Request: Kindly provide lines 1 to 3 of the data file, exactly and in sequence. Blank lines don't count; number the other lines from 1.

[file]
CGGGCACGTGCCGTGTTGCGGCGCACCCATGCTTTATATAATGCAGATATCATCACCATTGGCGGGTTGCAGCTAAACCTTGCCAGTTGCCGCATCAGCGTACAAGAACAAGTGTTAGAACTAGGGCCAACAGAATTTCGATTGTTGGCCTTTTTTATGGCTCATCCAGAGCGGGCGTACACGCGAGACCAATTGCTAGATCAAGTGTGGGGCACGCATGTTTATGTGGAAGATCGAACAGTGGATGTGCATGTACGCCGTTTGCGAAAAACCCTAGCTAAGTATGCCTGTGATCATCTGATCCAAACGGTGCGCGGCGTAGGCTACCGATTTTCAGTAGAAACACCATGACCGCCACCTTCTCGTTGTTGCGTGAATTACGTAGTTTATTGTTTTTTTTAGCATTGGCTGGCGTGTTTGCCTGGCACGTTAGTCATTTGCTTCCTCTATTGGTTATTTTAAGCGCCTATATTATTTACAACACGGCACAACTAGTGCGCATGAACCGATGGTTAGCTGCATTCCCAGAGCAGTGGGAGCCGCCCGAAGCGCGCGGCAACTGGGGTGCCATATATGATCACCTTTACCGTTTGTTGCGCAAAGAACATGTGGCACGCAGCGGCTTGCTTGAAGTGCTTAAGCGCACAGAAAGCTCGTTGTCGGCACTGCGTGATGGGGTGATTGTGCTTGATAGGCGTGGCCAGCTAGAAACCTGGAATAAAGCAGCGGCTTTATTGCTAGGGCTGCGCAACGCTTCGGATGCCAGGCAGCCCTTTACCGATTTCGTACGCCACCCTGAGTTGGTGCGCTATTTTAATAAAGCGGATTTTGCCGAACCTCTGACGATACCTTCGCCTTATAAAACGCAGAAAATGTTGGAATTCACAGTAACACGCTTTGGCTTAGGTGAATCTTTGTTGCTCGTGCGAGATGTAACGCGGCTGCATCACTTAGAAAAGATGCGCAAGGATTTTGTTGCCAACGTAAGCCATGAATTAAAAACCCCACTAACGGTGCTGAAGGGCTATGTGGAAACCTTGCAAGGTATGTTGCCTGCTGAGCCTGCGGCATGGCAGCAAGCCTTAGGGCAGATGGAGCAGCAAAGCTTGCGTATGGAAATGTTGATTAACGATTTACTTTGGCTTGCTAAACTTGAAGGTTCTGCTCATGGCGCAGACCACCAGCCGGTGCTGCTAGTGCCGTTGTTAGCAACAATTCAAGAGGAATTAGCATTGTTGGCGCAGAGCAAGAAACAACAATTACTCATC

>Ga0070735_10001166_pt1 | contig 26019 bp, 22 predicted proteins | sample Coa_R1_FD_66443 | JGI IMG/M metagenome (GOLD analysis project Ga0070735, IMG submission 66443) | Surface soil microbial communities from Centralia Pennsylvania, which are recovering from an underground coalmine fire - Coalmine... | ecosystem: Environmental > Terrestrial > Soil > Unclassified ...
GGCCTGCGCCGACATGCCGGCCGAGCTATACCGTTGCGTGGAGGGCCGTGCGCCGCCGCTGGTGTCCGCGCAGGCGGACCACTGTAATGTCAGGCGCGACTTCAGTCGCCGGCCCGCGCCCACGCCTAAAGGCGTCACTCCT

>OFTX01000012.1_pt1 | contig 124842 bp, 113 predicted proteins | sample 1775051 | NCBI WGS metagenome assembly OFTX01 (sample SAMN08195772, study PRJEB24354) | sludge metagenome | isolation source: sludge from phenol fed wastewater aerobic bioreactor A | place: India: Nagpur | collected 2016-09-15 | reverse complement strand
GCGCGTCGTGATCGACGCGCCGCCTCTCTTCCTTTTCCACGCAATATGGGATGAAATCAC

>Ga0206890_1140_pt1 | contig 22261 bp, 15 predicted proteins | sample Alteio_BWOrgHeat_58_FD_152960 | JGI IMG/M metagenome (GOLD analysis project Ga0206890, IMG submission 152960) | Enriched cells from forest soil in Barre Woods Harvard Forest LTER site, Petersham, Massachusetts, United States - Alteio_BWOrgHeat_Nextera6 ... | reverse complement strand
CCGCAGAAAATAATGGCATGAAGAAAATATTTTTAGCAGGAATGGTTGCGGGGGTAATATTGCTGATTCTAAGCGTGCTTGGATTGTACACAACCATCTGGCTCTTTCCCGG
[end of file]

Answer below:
CGGGCACGTGCCGTGTTGCGGCGCACCCATGCTTTATATAATGCAGATATCATCACCATTGGCGGGTTGCAGCTAAACCTTGCCAGTTGCCGCATCAGCGTACAAGAACAAGTGTTAGAACTAGGGCCAACAGAATTTCGATTGTTGGCCTTTTTTATGGCTCATCCAGAGCGGGCGTACACGCGAGACCAATTGCTAGATCAAGTGTGGGGCACGCATGTTTATGTGGAAGATCGAACAGTGGATGTGCATGTACGCCGTTTGCGAAAAACCCTAGCTAAGTATGCCTGTGATCATCTGATCCAAACGGTGCGCGGCGTAGGCTACCGATTTTCAGTAGAAACACCATGACCGCCACCTTCTCGTTGTTGCGTGAATTACGTAGTTTATTGTTTTTTTTAGCATTGGCTGGCGTGTTTGCCTGGCACGTTAGTCATTTGCTTCCTCTATTGGTTATTTTAAGCGCCTATATTATTTACAACACGGCACAACTAGTGCGCATGAACCGATGGTTAGCTGCATTCCCAGAGCAGTGGGAGCCGCCCGAAGCGCGCGGCAACTGGGGTGCCATATATGATCACCTTTACCGTTTGTTGCGCAAAGAACATGTGGCACGCAGCGGCTTGCTTGAAGTGCTTAAGCGCACAGAAAGCTCGTTGTCGGCACTGCGTGATGGGGTGATTGTGCTTGATAGGCGTGGCCAGCTAGAAACCTGGAATAAAGCAGCGGCTTTATTGCTAGGGCTGCGCAACGCTTCGGATGCCAGGCAGCCCTTTACCGATTTCGTACGCCACCCTGAGTTGGTGCGCTATTTTAATAAAGCGGATTTTGCCGAACCTCTGACGATACCTTCGCCTTATAAAACGCAGAAAATGTTGGAATTCACAGTAACACGCTTTGGCTTAGGTGAATCTTTGTTGCTCGTGCGAGATGTAACGCGGCTGCATCACTTAGAAAAGATGCGCAAGGATTTTGTTGCCAACGTAAGCCATGAATTAAAAACCCCACTAACGGTGCTGAAGGGCTATGTGGAAACCTTGCAAGGTATGTTGCCTGCTGAGCCTGCGGCATGGCAGCAAGCCTTAGGGCAGATGGAGCAGCAAAGCTTGCGTATGGAAATGTTGATTAACGATTTACTTTGGCTTGCTAAACTTGAAGGTTCTGCTCATGGCGCAGACCACCAGCCGGTGCTGCTAGTGCCGTTGTTAGCAACAATTCAAGAGGAATTAGCATTGTTGGCGCAGAGCAAGAAACAACAATTACTCATC

>Ga0070735_10001166_pt1 | contig 26019 bp, 22 predicted proteins | sample Coa_R1_FD_66443 | JGI IMG/M metagenome (GOLD analysis project Ga0070735, IMG submission 66443) | Surface soil microbial communities from Centralia Pennsylvania, which are recovering from an underground coalmine fire - Coalmine... | ecosystem: Environmental > Terrestrial > Soil > Unclassified ...
GGCCTGCGCCGACATGCCGGCCGAGCTATACCGTTGCGTGGAGGGCCGTGCGCCGCCGCTGGTGTCCGCGCAGGCGGACCACTGTAATGTCAGGCGCGACTTCAGTCGCCGGCCCGCGCCCACGCCTAAAGGCGTCACTCCT